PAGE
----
White supported the call to boycott a London performance by Israel's Habima Theatre company since "the company performs in illegal West Bank settlements – colonies that form a key part of Israel's apartheid regime", noting that "Culture does not operate in some special, apolitical space – just like academic institutions in Israel are also not removed from complicity in systematic human rights abuses."[13]

White has criticised the establishment of Israel Studies Departments at universities, which he describes as "Smart hasbara: rebranding and teaching complexity"”[14][15]

White defended Mahmoud Ahmadinejad against charges of antisemitism, following Ahmadimnejad's reported statement that "Israel must be wiped off the map". White commented that "whatever the actual meaning of Ahmadinejad's comments – and there is at least more ambiguity than most allowed – a head of state was being threatened with diplomatic sanction at the highest level, not for his nation's behaviour, but for his beliefs." On allegations that Ahmadinejad was expressing holocaust denial, White wrote that "the President's remarks, as detailed on the official Iranian news agency website, did not actually denote a disbelief in the genocide perpetrated against the Jews during World War II. Rather, they sought to highlight the hypocrisy of European guilt over the Holocaust contrasted with their support for the colonisation of Palestine...Ahmadinejad is drawing attention to the extent to which European nations prosecute Holocaust deniers, yet are by and large post-Christian societies with little regard for religion. For a devout believer like the Iranian President, this must seem like a strange situation".[16]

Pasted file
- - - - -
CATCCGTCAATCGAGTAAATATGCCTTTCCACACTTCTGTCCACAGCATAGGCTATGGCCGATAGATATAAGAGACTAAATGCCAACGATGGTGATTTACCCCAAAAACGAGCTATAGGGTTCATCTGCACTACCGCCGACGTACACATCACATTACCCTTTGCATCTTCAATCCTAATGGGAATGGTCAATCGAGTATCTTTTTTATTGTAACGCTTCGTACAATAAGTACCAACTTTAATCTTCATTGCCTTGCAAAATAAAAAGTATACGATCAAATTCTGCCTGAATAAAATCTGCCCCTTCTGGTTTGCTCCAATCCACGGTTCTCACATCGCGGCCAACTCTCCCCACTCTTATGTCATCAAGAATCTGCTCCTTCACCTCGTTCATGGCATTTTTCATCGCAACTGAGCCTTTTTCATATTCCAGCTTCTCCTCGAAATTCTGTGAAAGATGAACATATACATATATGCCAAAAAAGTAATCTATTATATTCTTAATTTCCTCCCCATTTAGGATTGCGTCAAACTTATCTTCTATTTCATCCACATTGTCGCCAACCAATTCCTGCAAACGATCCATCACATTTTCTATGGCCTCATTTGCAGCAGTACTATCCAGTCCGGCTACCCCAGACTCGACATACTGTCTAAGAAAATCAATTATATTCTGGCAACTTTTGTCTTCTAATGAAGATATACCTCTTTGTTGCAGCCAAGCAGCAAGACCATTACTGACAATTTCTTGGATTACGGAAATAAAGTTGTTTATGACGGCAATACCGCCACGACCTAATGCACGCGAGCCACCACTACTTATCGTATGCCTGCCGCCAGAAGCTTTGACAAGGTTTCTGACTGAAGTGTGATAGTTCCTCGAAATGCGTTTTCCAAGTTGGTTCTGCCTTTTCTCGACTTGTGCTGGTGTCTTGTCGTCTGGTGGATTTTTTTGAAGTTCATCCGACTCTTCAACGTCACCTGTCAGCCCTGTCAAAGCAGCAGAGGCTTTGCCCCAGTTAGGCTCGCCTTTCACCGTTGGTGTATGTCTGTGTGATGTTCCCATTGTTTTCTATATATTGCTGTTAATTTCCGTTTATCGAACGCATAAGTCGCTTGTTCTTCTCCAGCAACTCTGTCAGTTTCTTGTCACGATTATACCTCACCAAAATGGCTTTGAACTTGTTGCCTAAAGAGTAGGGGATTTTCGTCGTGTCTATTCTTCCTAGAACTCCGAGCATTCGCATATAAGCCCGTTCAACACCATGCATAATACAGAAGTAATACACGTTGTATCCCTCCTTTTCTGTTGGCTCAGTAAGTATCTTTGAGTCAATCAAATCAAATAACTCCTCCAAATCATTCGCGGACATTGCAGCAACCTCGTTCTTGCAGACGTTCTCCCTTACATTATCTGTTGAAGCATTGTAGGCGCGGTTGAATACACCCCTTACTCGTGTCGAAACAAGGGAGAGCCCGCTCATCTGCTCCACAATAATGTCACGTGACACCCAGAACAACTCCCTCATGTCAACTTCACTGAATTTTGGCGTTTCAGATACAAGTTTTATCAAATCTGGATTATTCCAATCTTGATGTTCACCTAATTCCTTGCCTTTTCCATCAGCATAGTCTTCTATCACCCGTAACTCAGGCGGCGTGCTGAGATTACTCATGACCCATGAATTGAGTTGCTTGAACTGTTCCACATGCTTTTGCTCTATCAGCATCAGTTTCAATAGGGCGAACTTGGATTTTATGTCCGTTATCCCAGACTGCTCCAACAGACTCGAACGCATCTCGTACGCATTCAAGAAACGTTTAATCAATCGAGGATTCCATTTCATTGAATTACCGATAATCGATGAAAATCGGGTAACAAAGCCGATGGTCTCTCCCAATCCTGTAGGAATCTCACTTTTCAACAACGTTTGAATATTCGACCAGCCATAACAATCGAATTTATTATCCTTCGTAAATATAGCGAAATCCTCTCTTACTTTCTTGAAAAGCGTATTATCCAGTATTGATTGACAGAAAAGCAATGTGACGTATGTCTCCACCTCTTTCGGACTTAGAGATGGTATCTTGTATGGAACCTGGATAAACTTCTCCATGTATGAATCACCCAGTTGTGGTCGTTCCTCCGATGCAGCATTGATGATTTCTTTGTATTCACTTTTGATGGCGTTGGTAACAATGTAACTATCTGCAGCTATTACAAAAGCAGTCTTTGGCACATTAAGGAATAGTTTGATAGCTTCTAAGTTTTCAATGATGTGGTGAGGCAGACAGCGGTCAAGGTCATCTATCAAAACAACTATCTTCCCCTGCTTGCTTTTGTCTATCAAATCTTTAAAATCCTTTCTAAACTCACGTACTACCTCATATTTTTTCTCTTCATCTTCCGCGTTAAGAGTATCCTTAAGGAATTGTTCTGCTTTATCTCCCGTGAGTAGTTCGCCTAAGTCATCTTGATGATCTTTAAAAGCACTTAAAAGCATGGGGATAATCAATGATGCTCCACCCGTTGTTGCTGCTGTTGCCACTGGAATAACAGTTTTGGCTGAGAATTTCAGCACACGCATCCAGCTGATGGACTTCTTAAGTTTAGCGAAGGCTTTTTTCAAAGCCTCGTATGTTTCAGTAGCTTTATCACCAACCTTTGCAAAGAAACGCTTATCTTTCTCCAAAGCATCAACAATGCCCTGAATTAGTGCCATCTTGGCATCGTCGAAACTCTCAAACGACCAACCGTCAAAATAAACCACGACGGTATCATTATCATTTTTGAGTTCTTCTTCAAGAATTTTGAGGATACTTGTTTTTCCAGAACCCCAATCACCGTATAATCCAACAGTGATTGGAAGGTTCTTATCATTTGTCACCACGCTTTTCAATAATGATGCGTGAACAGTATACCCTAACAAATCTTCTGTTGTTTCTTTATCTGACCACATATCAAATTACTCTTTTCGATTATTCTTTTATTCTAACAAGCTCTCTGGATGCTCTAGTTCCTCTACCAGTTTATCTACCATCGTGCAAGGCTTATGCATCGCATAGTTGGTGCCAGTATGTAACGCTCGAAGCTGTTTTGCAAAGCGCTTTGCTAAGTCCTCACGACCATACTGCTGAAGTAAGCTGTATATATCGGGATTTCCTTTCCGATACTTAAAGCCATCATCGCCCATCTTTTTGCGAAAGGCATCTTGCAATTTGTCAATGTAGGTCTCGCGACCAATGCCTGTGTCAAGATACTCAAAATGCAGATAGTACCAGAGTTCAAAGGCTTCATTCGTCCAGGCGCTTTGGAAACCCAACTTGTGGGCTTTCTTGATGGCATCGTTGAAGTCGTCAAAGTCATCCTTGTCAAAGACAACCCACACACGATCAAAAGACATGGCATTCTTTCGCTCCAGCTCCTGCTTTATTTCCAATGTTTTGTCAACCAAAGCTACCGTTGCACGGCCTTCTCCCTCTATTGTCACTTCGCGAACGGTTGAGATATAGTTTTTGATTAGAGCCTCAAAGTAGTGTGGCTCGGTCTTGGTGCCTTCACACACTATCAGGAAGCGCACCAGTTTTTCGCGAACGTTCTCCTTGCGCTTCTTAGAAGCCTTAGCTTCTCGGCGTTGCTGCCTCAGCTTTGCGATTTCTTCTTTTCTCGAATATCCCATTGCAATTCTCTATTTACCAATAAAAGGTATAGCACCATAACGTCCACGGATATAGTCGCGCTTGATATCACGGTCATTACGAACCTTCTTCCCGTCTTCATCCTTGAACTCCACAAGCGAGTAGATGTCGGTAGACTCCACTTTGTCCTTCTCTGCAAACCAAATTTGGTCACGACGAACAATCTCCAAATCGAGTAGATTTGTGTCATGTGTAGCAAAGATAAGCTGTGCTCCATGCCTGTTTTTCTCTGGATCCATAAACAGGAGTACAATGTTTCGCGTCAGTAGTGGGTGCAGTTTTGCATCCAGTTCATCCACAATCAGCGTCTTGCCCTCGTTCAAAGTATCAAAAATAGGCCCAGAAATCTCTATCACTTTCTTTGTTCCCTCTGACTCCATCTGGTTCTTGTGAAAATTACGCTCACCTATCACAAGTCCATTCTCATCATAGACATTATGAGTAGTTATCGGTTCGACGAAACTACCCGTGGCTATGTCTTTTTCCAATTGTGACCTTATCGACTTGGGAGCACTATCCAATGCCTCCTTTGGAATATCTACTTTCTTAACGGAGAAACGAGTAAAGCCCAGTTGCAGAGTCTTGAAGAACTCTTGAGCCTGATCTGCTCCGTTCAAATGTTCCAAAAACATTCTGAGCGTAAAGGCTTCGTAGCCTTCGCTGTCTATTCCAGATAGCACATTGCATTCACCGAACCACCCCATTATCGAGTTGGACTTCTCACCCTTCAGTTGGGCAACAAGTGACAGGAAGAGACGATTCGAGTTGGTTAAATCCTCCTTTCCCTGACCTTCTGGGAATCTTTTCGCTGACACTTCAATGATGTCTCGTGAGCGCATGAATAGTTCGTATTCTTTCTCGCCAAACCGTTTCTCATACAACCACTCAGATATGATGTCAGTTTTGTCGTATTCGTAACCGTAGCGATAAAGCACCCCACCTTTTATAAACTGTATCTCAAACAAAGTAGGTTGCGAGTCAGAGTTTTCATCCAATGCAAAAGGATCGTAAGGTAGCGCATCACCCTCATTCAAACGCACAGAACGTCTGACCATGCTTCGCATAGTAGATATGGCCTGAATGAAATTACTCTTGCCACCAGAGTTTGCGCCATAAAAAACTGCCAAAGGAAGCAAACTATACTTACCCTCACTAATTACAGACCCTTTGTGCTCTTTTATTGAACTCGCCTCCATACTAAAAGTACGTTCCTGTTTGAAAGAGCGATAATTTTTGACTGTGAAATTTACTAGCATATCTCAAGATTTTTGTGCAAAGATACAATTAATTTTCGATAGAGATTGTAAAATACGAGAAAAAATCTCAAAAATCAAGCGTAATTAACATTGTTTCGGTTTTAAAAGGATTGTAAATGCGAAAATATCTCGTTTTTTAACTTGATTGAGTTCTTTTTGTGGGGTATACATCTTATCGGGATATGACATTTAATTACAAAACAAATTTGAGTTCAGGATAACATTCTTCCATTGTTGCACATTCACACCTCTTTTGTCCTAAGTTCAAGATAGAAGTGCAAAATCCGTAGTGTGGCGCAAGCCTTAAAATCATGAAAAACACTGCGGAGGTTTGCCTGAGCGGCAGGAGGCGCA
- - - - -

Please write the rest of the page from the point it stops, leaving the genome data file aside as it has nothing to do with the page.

White also defended German politician Jürgen Möllemann, who was accused of antisemitism following remarks comparing Israeli actions in the occupied territories with those of Nazi Germany. White wrote that "Comparison between the Israeli government and the Nazis is unwise and unsound, since the Israelis have not (at the time of going to press) exterminated in a systematic fashion an enormous percentage of the Palestinians. Cold-blooded killings, beatings, house demolitions, vandalism, occupation, military assaults, and two historical pushes at ethnic cleansing–yes. Full fledged genocide–no. However, the comparison is not anti-Semitic. It does not make racist assumptions, nor does it smack of bigotism. Whether you agree with him or not, Mr Möllemann's comments cannot, on their own, be called anti-Semitic".[17]